Thanks again,

On Thu, Apr 21, 2022 at 12:34 AM Jeff Squyres (jsquyres) via devel 
Let me add a little more color to William's response.  The general theme is: it 
depends on what the underlying network provides.

Some underlying networks natively support one-sided operations like PUT / WRITE 
and GET / READ (e.g., IB/RDMA, RoCE/RDMA, ... etc.).  Some don't (like TCP).

Open MPI will adapt to use whatever transports the underlying network supports.

Additionally, the determination of whether Open MPI uses a "two sided" or "one 
sided" type of network transport operation depends on a bunch of other factors. 
 The most efficient method to get a message from sender to receive may depend 
on issues such as the size of the message, the memory map of the message, the 
current network resource utilization, the specific MPI operation, ... etc.

Also, be aware that "RDMA" commonly refers to InfiniBand-style one-sided 
operations.  So if you want to use "RDMA", you may need to use an NVIDIA-based 
network (e.g., IB or RoCE).  That's not the only type of network one-sided 
operations available, but it's common.

Jeff Squyres

From: devel 
 on behalf of Zhang, William via devel 
Sent: Wednesday, April 20, 2022 6:12 PM
To: Open MPI Developers
Cc: Zhang, William
Subject: Re: [OMPI devel] RDMA and OMPI implementation

Hello Masoud,

Responded inline


From: devel 
 on behalf of Masoud Hemmatpour via devel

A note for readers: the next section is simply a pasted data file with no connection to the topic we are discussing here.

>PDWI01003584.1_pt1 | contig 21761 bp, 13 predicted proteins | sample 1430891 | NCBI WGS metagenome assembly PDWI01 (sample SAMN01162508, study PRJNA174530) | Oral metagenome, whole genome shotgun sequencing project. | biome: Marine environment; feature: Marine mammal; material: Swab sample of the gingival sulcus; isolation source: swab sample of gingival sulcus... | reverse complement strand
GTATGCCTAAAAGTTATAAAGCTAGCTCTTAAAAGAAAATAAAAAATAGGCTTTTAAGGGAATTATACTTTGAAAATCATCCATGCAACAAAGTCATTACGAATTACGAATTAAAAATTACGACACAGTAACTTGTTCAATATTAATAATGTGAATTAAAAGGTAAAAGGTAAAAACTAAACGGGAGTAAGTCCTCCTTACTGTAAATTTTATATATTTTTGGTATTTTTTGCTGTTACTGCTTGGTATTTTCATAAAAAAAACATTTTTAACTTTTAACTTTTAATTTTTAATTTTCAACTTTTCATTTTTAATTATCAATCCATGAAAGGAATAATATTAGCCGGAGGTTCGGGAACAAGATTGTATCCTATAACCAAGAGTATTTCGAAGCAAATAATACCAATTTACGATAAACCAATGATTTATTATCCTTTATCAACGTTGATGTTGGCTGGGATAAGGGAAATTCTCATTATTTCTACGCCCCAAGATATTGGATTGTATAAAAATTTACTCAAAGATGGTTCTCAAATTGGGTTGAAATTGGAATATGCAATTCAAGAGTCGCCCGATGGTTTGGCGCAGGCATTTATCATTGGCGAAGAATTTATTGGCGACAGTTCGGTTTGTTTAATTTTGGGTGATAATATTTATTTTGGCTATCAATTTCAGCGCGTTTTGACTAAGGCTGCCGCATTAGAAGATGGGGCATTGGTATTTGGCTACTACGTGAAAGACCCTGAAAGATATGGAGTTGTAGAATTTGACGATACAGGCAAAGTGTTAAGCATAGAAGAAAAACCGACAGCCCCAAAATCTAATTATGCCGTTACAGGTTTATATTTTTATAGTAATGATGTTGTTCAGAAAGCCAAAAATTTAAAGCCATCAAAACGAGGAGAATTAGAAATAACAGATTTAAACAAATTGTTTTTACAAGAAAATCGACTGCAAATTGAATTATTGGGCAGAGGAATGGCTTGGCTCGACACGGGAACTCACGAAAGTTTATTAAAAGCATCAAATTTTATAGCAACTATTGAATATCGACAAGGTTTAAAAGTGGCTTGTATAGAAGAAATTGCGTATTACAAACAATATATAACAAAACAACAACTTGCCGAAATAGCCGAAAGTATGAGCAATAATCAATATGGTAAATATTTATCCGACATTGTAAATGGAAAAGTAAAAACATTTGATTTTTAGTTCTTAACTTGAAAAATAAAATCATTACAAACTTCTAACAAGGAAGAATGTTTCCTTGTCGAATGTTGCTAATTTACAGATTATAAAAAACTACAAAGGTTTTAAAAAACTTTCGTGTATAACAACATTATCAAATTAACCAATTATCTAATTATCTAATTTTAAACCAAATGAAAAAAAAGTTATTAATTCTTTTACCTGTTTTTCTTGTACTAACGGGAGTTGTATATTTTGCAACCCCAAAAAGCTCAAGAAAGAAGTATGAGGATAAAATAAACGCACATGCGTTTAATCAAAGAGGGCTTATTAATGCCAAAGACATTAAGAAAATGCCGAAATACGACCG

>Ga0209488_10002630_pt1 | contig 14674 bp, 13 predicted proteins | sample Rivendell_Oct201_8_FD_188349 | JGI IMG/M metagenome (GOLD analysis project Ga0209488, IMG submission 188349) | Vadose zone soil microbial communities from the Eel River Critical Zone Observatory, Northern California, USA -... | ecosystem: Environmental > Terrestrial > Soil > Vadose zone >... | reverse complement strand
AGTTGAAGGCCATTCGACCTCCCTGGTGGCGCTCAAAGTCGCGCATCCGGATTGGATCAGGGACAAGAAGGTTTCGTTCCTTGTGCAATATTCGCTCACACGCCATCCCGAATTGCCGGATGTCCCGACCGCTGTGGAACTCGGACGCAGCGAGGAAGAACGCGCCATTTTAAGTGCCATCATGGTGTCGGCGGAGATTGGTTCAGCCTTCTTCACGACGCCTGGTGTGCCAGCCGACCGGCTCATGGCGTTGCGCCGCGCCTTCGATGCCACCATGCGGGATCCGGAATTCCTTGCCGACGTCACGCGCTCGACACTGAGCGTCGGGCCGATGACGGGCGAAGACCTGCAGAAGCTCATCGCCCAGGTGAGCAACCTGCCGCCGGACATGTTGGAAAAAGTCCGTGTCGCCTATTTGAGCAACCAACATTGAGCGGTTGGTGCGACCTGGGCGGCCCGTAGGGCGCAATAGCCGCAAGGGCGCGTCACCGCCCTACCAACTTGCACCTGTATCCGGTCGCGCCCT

Reply-To: Open MPI Developers 
Date: Wednesday, April 20, 2022 at 5:29 AM
To: Open MPI Developers 
Cc: Masoud Hemmatpour 
Subject: [EXTERNAL] [OMPI devel] RDMA and OMPI implementation

CAUTION: This email originated from outside of the organization. Do not click 
links or open attachments unless you can confirm the sender and know the 
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Hello Everyone,

Sorry, MPI is quite new for me, in particular the implementation. If you don't 
mind, I have some very basic questions regarding the OMPI implementation.

If I use one-sided MPI operations (Get, and Put) forcefully I use RDMA? - It 
depends, but it's not guaranteed. For example, in Open MPI 4.0.x, there was the 
osc/pt2pt component that implemented osc operations using send/receive. Or for 
example, with calls to libfabric's osc api, it depends on the implementation of 
the underlying provider.
Is it possible to have one-sided without RDMA? - Yes

In general, other types of MPI operations like Send/Receive or collective 
operations are implemented using RDMA or not necessarily? - Not necessarily. 
For example, using TCP won't use RDMA. The underlying communication protocol 
could very well implement send/receive using RDMA though.

How can I be sure that I am using RDMA for a specific operation? - I'm not sure 
there's an easy way to do this, I think you have to have some understanding of 
what communication protocol you're using and what that protocol is doing.

Thank you very much in advance for your help!
Best Regards,

Best Regards,
Masoud Hemmatpour, PhD

Best Regards,
Masoud Hemmatpour, PhD